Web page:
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How HIV and AIDS affect populations

Lori S. Ashford

Population Reference Bureau

July 2006

SARPN acknowledges the Population Reference Bureau as a source of this document: www.prb.org
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The AIDS epidemic is one of the most destructive health crises of modern times, ravaging families and communities throughout the world. By 2005, more than 25 million people had died and an estimated 39 million were living with HIV. An estimated 4 million people were newly infected with HIV in 2005—95 percent of them in sub-Saharan Africa, Eastern Europe, or Asia. While sub-Saharan Africa has been hardest hit, other regions also face serious AIDS epidemics (see the table and Box 1). In recent years, nationally representative surveys have enabled researchers to lower the previously published HIV prevalence estimates for some countries. But the number of people infected and the effects on their families, communities, and countries are still staggering.1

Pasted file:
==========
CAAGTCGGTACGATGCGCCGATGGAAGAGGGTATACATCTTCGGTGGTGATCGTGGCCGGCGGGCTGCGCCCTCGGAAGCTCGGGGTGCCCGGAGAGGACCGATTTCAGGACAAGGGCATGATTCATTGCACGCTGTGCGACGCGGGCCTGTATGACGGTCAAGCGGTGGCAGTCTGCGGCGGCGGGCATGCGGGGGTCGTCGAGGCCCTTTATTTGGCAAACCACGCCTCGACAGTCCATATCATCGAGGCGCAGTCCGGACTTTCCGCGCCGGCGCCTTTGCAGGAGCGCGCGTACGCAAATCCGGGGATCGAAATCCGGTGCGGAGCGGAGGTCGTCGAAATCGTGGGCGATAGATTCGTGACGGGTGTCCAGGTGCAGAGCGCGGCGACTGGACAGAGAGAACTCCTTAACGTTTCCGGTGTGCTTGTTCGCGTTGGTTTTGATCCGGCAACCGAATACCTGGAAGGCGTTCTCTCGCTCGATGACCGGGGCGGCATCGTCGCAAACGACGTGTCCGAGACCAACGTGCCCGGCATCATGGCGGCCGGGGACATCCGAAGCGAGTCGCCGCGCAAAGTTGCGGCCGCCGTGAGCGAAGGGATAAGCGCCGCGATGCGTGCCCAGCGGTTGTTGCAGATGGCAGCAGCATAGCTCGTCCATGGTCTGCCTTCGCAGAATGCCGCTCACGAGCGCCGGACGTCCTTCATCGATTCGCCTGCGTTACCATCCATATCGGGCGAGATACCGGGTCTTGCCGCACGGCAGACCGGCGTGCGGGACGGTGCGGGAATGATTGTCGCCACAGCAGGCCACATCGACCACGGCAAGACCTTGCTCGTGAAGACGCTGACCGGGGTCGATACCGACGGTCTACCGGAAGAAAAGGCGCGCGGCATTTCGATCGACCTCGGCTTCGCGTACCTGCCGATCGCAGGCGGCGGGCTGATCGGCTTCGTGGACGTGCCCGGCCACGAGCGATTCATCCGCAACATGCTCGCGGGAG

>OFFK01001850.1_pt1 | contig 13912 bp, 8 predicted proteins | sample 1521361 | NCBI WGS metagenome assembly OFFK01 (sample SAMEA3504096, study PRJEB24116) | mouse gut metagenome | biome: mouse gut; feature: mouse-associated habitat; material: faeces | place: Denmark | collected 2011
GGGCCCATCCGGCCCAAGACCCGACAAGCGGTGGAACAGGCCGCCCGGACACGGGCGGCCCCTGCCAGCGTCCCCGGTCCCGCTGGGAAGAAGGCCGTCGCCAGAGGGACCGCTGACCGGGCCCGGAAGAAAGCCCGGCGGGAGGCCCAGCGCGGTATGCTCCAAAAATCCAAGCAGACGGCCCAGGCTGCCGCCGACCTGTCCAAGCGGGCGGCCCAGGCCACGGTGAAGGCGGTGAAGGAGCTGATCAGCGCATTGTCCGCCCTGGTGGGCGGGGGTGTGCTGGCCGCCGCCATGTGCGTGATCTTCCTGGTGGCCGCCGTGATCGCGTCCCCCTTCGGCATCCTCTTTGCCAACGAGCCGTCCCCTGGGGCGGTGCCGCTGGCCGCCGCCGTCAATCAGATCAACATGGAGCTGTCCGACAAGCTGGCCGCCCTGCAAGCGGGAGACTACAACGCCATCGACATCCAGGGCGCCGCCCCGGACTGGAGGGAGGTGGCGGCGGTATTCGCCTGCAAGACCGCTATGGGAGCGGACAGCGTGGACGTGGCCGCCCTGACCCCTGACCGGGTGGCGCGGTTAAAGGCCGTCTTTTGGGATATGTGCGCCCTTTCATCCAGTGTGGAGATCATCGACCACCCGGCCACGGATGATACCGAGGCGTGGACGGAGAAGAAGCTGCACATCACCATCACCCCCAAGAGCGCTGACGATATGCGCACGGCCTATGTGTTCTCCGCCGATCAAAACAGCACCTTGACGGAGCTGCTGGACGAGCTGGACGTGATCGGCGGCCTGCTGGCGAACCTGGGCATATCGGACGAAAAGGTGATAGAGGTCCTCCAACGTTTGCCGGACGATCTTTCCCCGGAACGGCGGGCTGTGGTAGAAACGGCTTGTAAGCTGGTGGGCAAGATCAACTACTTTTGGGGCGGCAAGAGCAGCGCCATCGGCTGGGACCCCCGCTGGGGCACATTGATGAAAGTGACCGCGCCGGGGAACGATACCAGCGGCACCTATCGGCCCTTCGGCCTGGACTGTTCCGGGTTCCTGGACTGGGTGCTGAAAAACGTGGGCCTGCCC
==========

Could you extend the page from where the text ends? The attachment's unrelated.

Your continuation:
This policy brief gives an overview of the effects of HIV and AIDS on population size, characteristics, and well-being. It also highlights the major efforts needed to control the epidemic. The pandemic continues to spread worldwide despite prevention efforts and successes in a few countries. Comprehensive approaches to improve reproductive and sexual health will require continued commitment and investment.


Footnote:
  1. UNAIDS, 2006 Report on the Global AIDS Epidemic (Geneva: UNAIDS, 2006). New estimates of HIV prevalence are derived from Demographic and Health Surveys (DHS), which take a representative sample of the total population ages 15-49. In countries without a DHS, HIV estimates arecalculated from antenatal care facilities and other sources not representative of the total population.


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